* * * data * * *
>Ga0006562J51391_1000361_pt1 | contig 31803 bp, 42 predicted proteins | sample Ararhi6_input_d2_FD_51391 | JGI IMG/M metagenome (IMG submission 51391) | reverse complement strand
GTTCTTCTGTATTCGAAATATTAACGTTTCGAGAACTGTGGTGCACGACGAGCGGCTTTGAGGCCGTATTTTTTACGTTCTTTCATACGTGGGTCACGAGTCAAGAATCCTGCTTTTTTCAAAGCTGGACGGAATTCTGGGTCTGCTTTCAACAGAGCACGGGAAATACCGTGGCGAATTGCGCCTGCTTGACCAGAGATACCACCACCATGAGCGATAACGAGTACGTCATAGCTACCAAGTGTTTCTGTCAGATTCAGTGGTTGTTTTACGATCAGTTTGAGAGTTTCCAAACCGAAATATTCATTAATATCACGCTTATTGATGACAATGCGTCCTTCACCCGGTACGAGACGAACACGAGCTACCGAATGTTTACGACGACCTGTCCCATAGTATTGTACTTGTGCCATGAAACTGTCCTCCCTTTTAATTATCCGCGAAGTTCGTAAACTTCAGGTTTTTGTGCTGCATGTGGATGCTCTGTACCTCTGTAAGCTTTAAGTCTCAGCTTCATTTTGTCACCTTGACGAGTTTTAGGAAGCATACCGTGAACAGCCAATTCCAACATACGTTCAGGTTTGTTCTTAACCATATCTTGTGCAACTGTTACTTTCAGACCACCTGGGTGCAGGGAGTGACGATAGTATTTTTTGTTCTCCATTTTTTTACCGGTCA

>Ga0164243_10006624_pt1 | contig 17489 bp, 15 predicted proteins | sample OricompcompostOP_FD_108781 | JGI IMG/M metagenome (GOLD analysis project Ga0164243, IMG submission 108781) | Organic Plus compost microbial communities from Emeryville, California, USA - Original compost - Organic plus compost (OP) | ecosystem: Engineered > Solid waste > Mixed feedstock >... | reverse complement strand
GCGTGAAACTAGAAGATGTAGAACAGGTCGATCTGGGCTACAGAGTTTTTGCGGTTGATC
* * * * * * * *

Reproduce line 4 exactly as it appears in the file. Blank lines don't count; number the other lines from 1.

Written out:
GCGTGAAACTAGAAGATGTAGAACAGGTCGATCTGGGCTACAGAGTTTTTGCGGTTGATC